In the July 2016 issue of That's Shanghai and That's PRD, we look at China's burgeoning amusement park scene. In the second of this five-part series, we look at what's in store for the Mainland's first Disney park.
Chip and Dale are trying to find their zen. The cuddly chipmunks are doing tai chi with a changshan-adorned master as spectators snap pictures of the routine – a living embodiment of “authentically Disney, distinctly Chinese.”
It’s a line that Disney’s CEO Bob Iger pounds. “We didn’t just build Disneyland in China, we built China’s Disneyland,” he declares.
“From the moment visitors enter, everything they see and experience – the attractions, the food, the entertainment – will be instantly recognizable as authentically Disney and distinctly Chinese down to the smallest detail.”
Dressed in Disney Imagineer garb (ocean blue collared shirt with Disney-approved nametag and dark dress pants), Iger cites unique aspects “specifically designed for China,” like the wider Mickey Avenue designed for extended families and the 10,000-square-meter garden in front of the Enchanted Storybook Castle created because “people in China, especially Shanghai, love outdoor space.”
It’s true. The wider walking paths mean that even when Shanghai Disney is busy, it never feels claustrophobic. The garden is a lively scene – families taking a rest with grandparents smiling at their excited grandkids, couples taking selfies tackling one of Disney’s famed giant turkey legs, groups excitedly staring at their theme park maps, plotting their next move.
While rumors of a delayed opening were surfacing as recently as February, Shanghai Disney has indeed finally opened after five years of construction and at a cost of USD5.5 billion.
Iger notes that he first stepped onto the 963-acre site back when it was mainly agricultural land in 1999 and admits, “If somebody told me beforehand it would take 17 years before the park was finally built, I probably wouldn’t have done it.”
Still, he beams with justifiable pride at Shanghai Disney’s opening. It’s the third largest Disney theme park in the world – roughly twice the size as its counterparts in Anaheim and Hong Kong – and home to the world’s largest Enchanted Storybook castle, the effects-laden Pirates of the Carribean ride, and a TRON rollercoaster that lives up to its hype.
Already, Disney’s sixth resort in the world is a hit in its new home. Lines began forming at 4.30am for the opening, full of visitors from around the world. The excruciating wait times during the park’s month-long trial operation period have been greatly reduced, and there’s a genuine awe that Shanghai Disney isn’t a “made in China” disappointment.
It’s even an attraction for visitors not willing to shell out the RMB499 theme park admission. The Wish Upon A Star park sits outside of Shanghai Disney’s subway station, while the adjoining Disney Town houses the Mainland’s first Cheesecake Factory, a new Wolfgang Puck, hip Japanese clothing company A Bathing Ape, and a theater where the first Mandarin adaptation of the Broadway hit The Lion King is making its world debut.
READ MORE: Photo Gallery - Inside Shanghai Disneyland
“Disneyland is going to have a bigger influence on China than when KFC first came,” predicts Lou Jiajun, professor in tourism at East China Normal University in Shanghai. “The disparity between them and domestic parks is obvious.”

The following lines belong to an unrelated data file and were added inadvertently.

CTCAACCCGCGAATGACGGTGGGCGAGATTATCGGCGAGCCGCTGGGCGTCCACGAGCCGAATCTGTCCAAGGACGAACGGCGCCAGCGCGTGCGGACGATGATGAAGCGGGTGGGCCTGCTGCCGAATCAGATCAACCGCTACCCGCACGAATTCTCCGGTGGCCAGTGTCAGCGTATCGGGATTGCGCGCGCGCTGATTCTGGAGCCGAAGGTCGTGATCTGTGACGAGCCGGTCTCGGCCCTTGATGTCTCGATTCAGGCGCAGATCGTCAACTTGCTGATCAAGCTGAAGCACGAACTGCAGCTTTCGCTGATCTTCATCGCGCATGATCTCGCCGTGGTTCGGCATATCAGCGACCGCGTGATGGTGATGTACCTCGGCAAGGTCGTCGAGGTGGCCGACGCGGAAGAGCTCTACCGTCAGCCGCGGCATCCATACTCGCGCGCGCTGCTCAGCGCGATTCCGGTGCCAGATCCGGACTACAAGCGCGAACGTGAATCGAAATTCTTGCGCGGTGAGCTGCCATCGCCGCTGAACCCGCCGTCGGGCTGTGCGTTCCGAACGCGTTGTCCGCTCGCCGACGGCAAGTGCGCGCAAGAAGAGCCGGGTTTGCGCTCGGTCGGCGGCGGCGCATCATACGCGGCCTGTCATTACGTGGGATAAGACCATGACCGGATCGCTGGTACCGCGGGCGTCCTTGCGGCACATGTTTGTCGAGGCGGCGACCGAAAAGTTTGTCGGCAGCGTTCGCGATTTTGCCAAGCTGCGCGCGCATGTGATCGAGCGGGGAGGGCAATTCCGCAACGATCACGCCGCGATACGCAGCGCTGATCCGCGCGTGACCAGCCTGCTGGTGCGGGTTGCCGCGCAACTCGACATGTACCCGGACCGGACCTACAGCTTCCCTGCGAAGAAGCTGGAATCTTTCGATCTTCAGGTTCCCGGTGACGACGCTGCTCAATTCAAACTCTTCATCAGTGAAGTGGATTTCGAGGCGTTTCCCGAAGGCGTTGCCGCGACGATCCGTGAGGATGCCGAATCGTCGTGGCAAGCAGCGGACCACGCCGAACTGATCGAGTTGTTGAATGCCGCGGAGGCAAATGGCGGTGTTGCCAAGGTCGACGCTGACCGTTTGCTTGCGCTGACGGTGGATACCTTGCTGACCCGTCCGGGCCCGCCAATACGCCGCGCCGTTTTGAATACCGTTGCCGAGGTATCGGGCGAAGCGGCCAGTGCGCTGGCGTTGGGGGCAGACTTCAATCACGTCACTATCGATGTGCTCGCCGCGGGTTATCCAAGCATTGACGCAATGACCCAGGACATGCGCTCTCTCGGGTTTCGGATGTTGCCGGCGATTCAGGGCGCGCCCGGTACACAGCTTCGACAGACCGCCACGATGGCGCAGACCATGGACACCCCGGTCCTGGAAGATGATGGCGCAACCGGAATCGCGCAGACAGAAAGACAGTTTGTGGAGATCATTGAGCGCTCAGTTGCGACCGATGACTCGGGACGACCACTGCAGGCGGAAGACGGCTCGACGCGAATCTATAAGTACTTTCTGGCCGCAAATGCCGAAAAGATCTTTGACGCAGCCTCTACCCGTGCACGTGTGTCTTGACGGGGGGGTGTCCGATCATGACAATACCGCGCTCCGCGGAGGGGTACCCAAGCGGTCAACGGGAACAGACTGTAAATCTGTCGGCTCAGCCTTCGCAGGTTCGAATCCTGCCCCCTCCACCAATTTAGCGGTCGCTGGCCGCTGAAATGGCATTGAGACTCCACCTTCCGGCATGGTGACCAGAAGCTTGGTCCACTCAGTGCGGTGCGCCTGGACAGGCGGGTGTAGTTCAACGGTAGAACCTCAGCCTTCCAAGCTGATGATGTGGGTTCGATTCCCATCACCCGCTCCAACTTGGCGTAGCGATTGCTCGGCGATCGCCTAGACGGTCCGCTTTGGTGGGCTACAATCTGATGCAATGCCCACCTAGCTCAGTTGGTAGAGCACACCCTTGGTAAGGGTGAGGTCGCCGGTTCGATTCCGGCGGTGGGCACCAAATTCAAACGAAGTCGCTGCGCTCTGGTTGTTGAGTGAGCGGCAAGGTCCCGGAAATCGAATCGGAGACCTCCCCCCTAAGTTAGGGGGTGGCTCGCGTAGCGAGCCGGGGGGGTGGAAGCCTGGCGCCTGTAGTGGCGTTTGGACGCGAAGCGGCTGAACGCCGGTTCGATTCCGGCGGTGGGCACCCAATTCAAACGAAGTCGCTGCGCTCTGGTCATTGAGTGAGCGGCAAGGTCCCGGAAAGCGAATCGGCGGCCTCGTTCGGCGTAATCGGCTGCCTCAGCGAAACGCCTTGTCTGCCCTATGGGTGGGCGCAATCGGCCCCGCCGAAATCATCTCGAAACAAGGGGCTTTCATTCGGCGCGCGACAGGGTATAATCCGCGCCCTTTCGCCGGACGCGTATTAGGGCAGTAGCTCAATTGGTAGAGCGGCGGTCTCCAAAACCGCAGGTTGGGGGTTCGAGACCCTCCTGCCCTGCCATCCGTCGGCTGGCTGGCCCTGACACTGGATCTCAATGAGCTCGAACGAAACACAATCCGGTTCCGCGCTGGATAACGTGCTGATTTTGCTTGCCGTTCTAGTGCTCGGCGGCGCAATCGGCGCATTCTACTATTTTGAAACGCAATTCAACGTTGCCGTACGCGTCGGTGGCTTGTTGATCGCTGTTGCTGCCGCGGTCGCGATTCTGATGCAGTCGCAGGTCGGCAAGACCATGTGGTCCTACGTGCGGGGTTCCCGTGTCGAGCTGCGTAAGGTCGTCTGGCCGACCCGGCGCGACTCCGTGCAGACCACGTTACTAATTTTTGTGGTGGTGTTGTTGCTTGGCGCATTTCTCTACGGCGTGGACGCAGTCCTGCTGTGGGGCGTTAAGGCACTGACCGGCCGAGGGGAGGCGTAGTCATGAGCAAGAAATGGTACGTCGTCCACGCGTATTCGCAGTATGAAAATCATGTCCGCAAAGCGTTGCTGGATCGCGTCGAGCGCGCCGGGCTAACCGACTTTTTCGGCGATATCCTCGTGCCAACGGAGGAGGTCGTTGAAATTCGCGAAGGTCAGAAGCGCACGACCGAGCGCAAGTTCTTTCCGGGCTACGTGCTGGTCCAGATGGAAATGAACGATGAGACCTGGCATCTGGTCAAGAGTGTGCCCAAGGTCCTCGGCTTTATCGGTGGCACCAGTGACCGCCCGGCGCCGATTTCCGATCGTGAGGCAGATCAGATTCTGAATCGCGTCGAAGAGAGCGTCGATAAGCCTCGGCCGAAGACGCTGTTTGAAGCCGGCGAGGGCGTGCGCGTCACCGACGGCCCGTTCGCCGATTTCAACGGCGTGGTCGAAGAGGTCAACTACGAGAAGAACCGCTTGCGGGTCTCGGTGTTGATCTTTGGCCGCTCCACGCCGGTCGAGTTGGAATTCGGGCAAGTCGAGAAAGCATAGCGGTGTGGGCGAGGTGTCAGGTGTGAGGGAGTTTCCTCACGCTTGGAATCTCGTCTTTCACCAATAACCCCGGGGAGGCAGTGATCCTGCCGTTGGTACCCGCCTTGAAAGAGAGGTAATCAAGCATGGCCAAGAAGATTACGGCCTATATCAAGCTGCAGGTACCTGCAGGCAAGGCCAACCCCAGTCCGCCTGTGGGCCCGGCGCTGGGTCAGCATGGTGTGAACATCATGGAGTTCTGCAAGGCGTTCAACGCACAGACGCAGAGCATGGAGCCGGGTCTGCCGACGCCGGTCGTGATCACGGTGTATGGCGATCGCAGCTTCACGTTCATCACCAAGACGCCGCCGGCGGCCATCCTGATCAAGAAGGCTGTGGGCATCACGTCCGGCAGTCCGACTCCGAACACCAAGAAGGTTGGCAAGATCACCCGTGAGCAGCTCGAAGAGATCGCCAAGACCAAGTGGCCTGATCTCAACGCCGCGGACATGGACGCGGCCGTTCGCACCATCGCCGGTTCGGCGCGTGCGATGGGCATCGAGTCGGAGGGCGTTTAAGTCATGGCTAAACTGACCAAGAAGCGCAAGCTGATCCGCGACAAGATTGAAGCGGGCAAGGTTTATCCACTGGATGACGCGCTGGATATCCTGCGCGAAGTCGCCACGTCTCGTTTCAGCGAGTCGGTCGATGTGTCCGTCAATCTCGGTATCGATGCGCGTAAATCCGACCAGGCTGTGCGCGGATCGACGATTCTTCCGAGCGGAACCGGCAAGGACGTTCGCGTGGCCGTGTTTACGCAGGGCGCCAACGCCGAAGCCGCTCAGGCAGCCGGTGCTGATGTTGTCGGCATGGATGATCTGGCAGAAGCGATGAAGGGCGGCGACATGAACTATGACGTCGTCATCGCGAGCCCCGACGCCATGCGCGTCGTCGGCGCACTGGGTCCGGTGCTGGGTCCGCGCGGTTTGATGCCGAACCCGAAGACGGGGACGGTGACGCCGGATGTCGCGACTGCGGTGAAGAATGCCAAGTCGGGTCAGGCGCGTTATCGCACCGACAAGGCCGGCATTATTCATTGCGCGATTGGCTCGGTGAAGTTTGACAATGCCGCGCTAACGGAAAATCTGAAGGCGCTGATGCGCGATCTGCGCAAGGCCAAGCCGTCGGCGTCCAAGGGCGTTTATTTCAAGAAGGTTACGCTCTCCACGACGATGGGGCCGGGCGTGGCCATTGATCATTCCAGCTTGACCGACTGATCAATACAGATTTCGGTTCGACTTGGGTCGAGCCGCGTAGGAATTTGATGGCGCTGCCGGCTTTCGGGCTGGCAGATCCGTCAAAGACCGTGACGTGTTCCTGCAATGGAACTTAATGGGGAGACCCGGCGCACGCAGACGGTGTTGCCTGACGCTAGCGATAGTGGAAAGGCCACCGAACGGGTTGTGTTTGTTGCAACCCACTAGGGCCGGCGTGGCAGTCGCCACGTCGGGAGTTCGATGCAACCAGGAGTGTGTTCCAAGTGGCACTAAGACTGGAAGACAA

“Parks like Disney have a better concept and atmosphere. They are nicely designed with exceptional services, not to mention impressive musicals and performances. The good thing is that this will definitely push domestic parks to bring their operation and experiences offered to a higher level.”
Already, challengers are lining up. China’s richest man Wang Jianlin has been the most vocal, boldly confident that his company Wanda’s plans to build 15 Wanda City projects across the country will top Shanghai Disney.
While Wang suggests that “Disney’s vast intellectual property rights have become a burden,” the opening of Shanghai Disney only strengthens its foothold into China’s burgeoning film world – one that industry analysts predict will surpass the United States as the world’s biggest market next year.
“The growth of China’s theatrical box office really got everyone’s attention,” says AECOM Asia’s Chris Yoshii.
“It’s a market that everyone has to go after because it’s so huge. Even Hollywood movies are trying to tap into that revenue source, which is why so many movies today try to involve a bit of China, even if it’s random.”
Recent Disney films like Alice Through the Looking Glass, Captain America: Civil War and The Jungle Book have already scored coveted same-day global release dates, with Zootopia raking in USD236.1 million to become the seventh highest grossing film of all time in China.
Captain America directors the Russo Brothers have signed on to produce a Mainland film centering around a Chinese superhero, while Disney’s co-production deal with Shanghai Media Group will release its first project on Earth Day 2017, the nature documentary Born in China.
Wang may have been right that “China has never had a generation that blindly followed Mickey Mouse” – and there is a startling lack of Mickey at Shanghai Disney – but the park does feature the Star Wars Loading Bay – a perpetual primer for its mega-franchise that has five more films to be released. However, Iger’s attention is fixed on Shanghai Disney. “We’re always thinking about what to do next,” he says.
“We have seven square kilometers of land to work with – plenty of room to grow and add all types of attractions that provide an authentically Disney, distinctly Chinese experience.”